Opened 8 weeks ago

Last modified 7 weeks ago

#14979 new bug

CPU scheduler has scalability issues on SMP systems with 10+ CPUs

Reported by: ambroff Owned by: nobody
Priority: normal Milestone: Unscheduled
Component: - General Version: R1/Development
Keywords: Cc:
Blocked By: Blocking:
Has a Patch: no Platform: x86-64


tl;dr: I found that the CPU scheduler has scalability issues on a x86_64 system with a large number of CPU cores, and narrowed it down to arch_smp_send_ici(int32)

Detailed summary: I recently bought a new development workstation with a 12 Core (24 thread) CPU (Ryzen Threadripper 1920x). It's Linux for a while and has been great.

I decided recently to try Haiku on this computer to see if there were any interesting hardware issues to debug. So I grabbed R1 Beta1 and tried booting it up.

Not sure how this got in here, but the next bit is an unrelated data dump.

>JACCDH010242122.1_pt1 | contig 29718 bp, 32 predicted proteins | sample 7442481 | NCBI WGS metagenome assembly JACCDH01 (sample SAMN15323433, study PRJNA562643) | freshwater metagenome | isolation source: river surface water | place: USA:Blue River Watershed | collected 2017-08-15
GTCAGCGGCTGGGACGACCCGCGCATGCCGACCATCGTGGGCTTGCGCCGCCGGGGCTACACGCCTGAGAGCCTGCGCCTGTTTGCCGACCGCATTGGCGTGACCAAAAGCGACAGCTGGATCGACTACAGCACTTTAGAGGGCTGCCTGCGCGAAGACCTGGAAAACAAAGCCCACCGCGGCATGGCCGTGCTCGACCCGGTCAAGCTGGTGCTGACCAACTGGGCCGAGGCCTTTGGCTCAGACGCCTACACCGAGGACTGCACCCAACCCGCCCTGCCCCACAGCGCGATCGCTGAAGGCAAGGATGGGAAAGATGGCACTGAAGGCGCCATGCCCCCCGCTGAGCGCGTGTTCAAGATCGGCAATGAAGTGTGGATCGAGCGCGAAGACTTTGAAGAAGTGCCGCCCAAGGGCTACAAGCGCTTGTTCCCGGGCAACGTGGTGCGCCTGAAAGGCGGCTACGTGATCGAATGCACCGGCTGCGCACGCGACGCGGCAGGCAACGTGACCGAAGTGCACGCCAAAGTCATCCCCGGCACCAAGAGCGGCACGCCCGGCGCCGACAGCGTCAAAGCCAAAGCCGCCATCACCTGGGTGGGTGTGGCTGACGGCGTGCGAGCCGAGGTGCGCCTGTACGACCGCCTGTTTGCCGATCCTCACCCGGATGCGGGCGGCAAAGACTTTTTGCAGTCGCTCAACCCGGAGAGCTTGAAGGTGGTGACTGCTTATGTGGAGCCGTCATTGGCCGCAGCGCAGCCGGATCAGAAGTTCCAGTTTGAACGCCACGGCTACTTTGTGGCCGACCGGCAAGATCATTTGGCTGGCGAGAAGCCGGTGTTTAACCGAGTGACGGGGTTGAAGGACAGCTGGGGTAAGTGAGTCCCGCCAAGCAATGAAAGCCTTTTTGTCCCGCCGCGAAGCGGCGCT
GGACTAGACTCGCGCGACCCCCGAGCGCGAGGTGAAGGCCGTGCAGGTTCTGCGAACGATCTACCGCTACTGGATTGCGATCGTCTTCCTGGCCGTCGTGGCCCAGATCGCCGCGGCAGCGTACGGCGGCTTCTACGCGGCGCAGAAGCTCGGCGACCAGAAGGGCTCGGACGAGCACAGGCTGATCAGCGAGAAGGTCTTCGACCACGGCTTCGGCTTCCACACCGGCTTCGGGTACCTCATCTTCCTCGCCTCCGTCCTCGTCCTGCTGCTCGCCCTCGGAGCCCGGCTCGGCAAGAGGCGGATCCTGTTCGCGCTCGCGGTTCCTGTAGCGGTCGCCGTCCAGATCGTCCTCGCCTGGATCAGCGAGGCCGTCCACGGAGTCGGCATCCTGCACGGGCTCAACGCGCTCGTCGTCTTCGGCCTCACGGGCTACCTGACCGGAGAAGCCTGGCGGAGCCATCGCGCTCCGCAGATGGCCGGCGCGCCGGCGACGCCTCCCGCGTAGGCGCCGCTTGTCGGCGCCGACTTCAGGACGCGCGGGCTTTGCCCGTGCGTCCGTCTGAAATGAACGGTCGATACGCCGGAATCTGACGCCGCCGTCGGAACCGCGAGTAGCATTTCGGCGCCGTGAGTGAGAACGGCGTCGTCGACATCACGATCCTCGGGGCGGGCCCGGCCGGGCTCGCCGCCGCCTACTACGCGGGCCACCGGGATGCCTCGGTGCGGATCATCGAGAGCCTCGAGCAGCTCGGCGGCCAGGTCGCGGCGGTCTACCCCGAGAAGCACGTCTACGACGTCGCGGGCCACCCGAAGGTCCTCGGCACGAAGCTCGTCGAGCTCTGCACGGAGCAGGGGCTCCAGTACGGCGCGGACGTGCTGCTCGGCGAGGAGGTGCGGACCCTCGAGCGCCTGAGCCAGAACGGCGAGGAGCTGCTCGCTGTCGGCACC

It booted, but it took *ages* to get to the livecd language prompt. Something like 20 minutes. The system was completely unusable. Extremely unresponsive to the point where I could barely move the mouse or select the "Boot to Desktop" button.

I decided to investigate, thinking it might be a userspace performance issue. I found that I could reproduce this easily in Virtual Box configuring a virtual machine with 12 cores (which I regularly do for Linux and Windows virtual machines on this system, which has always been fine). I tried booting with different CPU configurations from 1 core to 12 cores, and anecdotally, I noticed that the system felt slower with more cores.